The key to Mike Davis’ brilliance: He never fit in
When Mike Davis’s second book, “The Mind Is a Muscle,” came out in 2003, few people knew him. The son of a basketball and sports agent, Davis was the son of another sports agent, Don Davis. And, as a result, there was a tendency to view Davis as one of his parents’ offspring.
As an executive who deals with athletes, Davis was known for his “one-on-one” approach, his ability to get to the emotional depth of his clients. Davis’ approach made him an unusual fit for the NFL. He worked closely with owner Jerry Jones, who was a devoted father and friend.
But when Davis released “The Mind Is a Body,” the book sold well even though it was not well received by anyone he knew. He didn’t understand why the book failed to connect with readers.
In fact, Davis realized he lacked the knowledge it took to have an impact as a writer, and it had to do with his background. He had spent most of his life feeling “a little bit out of place,” he said.
Davis is now 28 years old, and three years into his NBA career. When his third book came out in 2010, however, Davis was not surprised by the lack of positive critical responses. He knew that no matter how well-written his previous books had been, his future would not be determined by sales.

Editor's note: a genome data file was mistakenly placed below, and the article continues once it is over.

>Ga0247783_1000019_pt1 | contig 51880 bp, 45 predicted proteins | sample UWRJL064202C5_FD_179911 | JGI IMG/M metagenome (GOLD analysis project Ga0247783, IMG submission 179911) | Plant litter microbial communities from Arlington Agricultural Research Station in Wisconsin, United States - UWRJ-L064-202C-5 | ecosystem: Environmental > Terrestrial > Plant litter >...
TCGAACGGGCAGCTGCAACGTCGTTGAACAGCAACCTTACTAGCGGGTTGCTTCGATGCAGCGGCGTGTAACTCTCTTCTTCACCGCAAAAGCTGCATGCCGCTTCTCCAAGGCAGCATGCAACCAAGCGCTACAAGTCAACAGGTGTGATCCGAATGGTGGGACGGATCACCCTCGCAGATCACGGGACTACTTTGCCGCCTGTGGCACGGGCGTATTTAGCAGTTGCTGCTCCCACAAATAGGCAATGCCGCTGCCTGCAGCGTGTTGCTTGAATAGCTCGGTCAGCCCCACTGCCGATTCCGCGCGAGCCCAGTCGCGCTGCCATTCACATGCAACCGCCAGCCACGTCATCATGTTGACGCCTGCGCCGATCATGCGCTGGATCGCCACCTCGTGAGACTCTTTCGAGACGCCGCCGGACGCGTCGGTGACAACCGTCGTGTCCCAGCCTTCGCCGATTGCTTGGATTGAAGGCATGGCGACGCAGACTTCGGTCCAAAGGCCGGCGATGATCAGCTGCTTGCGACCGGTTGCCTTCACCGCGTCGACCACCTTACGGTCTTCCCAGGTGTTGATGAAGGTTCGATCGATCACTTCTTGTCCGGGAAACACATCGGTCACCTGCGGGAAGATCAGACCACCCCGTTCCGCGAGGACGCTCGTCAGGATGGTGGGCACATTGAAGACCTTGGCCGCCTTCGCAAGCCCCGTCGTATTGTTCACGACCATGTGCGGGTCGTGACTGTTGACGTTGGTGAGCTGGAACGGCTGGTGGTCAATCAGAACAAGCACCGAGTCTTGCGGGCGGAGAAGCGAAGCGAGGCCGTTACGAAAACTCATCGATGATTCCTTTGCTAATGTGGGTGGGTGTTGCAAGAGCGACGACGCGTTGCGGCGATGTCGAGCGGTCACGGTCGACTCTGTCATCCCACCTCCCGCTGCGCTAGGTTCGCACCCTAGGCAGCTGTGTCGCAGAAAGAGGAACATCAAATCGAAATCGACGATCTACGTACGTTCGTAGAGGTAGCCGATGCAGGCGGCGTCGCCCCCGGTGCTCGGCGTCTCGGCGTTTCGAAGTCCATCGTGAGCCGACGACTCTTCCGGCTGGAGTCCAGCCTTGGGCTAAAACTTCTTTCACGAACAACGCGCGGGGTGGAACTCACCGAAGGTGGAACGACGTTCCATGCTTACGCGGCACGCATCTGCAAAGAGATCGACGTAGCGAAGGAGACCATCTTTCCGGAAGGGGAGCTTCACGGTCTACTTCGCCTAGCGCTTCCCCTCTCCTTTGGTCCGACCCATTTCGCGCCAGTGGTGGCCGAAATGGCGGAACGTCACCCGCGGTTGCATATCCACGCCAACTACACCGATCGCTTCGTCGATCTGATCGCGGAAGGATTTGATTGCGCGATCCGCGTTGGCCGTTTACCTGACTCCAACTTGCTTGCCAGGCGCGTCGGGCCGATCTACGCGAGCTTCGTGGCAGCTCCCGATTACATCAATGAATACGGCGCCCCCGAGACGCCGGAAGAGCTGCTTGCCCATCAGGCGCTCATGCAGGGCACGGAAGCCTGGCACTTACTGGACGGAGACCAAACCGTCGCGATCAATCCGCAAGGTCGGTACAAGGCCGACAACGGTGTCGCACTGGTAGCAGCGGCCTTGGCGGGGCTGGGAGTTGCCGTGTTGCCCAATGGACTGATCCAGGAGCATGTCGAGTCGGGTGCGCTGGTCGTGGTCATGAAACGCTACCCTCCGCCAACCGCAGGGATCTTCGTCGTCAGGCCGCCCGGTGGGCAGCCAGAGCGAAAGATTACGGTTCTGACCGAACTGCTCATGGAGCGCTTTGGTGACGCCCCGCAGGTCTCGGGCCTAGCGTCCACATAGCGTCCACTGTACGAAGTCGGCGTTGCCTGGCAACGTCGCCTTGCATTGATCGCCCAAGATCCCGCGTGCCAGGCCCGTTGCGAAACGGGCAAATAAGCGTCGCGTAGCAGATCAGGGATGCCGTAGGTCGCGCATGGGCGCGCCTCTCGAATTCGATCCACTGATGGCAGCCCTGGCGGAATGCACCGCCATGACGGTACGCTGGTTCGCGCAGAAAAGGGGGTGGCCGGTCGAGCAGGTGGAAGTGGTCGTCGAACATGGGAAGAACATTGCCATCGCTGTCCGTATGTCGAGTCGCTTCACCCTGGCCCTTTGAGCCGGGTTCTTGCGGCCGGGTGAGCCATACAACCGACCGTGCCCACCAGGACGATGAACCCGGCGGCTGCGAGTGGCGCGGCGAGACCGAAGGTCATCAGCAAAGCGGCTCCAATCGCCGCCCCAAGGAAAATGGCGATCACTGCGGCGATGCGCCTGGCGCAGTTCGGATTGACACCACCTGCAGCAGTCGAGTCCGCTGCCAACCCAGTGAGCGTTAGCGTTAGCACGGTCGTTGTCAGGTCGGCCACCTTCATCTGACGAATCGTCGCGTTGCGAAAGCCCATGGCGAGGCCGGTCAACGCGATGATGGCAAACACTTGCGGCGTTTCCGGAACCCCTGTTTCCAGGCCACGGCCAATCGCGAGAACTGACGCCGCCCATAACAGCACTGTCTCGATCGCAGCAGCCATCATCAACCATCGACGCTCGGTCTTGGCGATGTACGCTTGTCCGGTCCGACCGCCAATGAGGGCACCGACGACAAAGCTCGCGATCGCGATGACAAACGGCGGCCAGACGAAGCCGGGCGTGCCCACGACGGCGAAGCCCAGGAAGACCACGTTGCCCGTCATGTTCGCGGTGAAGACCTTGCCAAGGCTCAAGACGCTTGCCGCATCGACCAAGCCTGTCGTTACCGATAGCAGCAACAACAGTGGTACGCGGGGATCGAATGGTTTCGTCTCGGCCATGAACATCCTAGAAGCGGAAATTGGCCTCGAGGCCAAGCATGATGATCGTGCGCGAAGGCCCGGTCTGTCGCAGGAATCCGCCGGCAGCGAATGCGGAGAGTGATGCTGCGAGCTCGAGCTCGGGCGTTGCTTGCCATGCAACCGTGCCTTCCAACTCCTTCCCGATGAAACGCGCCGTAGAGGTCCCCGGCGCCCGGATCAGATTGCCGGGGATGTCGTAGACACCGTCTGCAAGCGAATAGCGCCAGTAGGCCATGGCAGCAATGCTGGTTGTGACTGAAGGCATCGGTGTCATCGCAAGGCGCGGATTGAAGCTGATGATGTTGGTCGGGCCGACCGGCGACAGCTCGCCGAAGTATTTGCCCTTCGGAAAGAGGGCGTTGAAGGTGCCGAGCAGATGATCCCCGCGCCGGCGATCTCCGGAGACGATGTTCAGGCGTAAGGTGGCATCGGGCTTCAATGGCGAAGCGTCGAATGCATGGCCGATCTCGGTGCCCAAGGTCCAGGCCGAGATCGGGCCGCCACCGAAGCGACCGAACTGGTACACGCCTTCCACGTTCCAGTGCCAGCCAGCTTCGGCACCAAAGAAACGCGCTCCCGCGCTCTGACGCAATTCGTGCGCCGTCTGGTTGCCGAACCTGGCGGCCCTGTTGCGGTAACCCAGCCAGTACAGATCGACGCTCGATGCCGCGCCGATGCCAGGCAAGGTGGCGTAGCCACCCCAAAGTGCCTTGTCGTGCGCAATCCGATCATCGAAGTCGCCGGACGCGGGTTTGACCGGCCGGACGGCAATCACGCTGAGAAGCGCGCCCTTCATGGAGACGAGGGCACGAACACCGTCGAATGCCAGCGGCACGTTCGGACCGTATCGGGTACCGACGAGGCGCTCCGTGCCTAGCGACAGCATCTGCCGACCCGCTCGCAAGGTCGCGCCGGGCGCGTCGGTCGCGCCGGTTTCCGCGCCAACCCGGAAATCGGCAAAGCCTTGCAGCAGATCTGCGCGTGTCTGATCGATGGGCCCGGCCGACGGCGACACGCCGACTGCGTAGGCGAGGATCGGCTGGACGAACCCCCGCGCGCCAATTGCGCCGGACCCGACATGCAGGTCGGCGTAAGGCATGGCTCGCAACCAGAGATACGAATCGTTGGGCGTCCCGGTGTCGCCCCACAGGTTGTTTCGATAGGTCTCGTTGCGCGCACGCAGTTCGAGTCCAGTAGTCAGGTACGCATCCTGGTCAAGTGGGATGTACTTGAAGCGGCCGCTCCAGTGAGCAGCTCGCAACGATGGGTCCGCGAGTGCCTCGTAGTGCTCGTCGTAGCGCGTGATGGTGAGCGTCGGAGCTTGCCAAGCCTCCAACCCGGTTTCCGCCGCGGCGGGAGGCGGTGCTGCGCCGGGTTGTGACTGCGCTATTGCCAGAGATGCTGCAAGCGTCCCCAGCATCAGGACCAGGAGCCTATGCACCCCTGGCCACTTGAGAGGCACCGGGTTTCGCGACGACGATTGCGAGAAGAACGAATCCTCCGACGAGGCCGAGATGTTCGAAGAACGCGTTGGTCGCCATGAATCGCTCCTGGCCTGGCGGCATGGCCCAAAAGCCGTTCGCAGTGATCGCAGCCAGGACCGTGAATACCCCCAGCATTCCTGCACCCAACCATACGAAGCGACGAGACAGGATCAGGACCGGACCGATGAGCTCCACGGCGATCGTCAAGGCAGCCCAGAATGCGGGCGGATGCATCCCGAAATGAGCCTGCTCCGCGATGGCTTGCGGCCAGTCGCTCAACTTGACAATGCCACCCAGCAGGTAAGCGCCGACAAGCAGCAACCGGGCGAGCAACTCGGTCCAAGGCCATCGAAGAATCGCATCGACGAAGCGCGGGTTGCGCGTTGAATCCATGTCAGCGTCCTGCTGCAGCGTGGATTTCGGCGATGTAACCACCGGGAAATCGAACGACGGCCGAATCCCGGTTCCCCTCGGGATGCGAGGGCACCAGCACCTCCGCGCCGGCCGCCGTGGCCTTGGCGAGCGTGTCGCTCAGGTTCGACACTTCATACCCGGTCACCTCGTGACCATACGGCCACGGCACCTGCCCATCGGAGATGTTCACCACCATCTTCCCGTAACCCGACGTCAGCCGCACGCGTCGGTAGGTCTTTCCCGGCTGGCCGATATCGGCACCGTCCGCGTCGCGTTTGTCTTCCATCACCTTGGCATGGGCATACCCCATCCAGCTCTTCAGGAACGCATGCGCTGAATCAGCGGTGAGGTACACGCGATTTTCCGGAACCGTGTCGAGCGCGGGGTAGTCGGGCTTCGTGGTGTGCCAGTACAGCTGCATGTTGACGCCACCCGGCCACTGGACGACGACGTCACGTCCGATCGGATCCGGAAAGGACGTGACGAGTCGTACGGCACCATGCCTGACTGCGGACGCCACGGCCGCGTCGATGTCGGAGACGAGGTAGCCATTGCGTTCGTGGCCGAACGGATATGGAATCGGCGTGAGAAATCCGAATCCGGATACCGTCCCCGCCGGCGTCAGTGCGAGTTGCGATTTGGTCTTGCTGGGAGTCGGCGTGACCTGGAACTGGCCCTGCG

“The books were not for me to make money off, they were for me to pass on,” he said. “If it wasn’t a bestseller, I wouldn’t be doing it.”
Now, Davis is better than at any point in his career as a writer. Not only has he released three books, he has written a feature for the website “The Players’ Tribune,” and his latest book, “A Mind is a Muscle, 2,” was accepted for publication and is expected to come out this month.
Davis has had an interesting past, and he has been a part of history in other ways.
After playing for the University of Tennessee, Davis played in the NBA for two years before he decided he wanted to focus on coaching. He returned to the NBA as an assistant under former NBA coach Jeff Van Gundy.
In 2004 he was hired as head coach at the University of Kentucky.
He has been to four Final Fours, winning two national championships.